About This Course

30 hours plus conference; 3 credits

Various class, estate, caste systems. Their influences on behavior and values. Their relation to political power, social prestige, consumption style. Social mobility.

Fall 2013
Note: I've changed the email address for my course sites to professor AT courseserve DOT info to reduce spam in my inbox. You can contact me at this address, or if you are a student in this course, login and use the contact form.

Americans, it is often said, don’t like to think in terms of social class. Class conflict is almost always portrayed as a highly undesirable situation. Our political culture encourages everyone to think of themselves as "middle class." Public discussions of inequality are often dismissed by pundits and politicians as "class war." None the less, Americans do experience social class — through family, work, leisure, and participation in, or exclusion from, public life. We are going to explore the sociological study of class stratification, in order to get some sense of the way our lives and contemporary institutions are structured by class-based inequality, including how race, ethnicity and gender intersect with economic inequality. We will look at both social theory and empirical studies of class phenomena.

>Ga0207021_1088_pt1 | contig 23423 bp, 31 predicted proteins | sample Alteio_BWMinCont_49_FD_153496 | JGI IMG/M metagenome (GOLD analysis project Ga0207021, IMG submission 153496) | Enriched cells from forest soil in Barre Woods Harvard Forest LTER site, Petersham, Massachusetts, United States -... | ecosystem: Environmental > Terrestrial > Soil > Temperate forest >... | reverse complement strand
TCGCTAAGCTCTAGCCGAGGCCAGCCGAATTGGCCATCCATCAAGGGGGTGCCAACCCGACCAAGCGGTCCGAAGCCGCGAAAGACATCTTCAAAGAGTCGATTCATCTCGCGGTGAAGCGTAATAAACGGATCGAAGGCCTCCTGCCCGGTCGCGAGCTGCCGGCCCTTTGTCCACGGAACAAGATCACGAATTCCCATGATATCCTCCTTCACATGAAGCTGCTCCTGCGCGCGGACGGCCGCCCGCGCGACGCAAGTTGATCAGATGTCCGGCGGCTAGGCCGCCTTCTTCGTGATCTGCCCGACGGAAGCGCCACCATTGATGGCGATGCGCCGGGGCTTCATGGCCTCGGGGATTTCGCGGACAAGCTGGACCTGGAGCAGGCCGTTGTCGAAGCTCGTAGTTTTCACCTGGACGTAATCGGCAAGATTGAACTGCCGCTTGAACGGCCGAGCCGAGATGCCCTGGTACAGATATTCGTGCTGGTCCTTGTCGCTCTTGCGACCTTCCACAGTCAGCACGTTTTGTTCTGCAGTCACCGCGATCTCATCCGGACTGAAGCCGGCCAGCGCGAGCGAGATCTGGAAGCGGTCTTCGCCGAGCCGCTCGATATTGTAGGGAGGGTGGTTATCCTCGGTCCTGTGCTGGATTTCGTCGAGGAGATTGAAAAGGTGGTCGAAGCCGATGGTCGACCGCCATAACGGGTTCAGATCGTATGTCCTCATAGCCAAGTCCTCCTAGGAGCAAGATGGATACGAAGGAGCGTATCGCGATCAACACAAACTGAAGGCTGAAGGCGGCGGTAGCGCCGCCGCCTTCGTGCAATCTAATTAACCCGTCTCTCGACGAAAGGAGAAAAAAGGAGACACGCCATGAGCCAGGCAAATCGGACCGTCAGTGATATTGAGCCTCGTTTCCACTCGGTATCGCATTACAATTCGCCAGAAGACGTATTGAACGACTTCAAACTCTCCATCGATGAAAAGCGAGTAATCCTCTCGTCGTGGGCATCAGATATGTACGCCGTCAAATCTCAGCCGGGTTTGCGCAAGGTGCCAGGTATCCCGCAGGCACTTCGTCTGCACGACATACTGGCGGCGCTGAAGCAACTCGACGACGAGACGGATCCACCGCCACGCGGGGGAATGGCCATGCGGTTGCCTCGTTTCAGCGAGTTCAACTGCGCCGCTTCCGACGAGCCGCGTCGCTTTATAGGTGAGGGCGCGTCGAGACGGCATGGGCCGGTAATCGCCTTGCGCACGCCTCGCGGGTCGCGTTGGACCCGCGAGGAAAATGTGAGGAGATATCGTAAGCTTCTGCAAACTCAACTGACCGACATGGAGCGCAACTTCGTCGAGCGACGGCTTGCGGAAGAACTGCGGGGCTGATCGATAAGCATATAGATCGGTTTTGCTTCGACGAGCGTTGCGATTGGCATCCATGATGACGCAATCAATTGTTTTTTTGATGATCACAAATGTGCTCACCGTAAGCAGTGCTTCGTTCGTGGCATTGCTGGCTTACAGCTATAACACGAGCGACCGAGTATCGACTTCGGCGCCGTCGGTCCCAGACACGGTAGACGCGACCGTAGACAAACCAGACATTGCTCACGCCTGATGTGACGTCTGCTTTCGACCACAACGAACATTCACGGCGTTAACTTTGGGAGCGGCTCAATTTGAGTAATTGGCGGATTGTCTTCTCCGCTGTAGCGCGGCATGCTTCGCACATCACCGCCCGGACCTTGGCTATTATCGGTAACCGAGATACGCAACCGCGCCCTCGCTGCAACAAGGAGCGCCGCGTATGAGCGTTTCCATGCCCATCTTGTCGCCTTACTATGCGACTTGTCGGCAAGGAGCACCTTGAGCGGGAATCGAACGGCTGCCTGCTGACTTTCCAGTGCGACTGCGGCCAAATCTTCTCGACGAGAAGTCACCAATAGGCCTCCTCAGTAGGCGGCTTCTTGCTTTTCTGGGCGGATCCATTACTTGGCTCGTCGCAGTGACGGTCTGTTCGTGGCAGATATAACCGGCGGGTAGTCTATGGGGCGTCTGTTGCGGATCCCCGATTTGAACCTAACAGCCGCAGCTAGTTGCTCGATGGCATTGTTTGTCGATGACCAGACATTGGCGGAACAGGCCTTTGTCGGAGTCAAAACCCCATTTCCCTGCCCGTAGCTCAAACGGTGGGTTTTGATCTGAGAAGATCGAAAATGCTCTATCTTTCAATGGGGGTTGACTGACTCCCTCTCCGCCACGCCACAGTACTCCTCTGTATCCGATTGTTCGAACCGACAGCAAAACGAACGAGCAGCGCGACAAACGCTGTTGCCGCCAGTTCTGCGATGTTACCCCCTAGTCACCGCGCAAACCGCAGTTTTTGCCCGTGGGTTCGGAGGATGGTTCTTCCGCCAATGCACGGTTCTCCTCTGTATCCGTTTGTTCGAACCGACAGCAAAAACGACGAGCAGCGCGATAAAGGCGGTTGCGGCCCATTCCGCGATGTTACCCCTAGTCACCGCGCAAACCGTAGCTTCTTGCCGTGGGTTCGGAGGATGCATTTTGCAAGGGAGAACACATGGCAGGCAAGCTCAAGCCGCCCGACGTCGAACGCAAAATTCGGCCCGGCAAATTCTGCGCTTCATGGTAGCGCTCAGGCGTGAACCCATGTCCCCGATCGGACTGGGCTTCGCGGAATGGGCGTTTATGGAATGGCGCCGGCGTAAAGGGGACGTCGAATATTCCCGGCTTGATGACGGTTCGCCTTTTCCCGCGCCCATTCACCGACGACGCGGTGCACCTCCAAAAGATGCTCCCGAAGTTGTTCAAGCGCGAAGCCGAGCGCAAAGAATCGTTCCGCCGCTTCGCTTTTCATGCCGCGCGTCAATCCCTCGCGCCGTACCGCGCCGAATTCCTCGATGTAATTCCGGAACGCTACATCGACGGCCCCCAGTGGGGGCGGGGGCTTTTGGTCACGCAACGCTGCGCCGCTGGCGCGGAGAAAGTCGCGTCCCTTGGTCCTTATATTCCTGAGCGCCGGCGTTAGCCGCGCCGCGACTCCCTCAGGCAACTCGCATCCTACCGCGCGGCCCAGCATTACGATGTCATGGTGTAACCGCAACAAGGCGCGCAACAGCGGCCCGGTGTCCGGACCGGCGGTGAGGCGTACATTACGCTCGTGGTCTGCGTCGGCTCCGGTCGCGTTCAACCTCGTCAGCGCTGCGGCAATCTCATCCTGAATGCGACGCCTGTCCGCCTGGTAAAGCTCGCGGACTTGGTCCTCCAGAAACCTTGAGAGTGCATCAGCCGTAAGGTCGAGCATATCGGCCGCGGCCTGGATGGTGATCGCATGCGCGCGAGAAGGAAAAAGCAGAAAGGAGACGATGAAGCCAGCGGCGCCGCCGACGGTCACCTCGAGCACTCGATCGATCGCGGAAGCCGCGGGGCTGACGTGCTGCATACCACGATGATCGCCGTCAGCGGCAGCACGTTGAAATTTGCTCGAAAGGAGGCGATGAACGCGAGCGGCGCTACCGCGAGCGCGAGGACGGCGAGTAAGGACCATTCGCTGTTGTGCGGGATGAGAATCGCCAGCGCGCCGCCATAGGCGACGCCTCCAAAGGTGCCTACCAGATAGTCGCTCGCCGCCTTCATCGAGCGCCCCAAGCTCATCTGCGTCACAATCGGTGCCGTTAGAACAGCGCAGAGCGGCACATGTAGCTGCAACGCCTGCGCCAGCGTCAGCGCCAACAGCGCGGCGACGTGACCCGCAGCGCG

This semester, we will cover some foundational material on class stratification and then focus on two advanced topics: the reproduction of the class structure through education; and, gentrification in Brooklyn.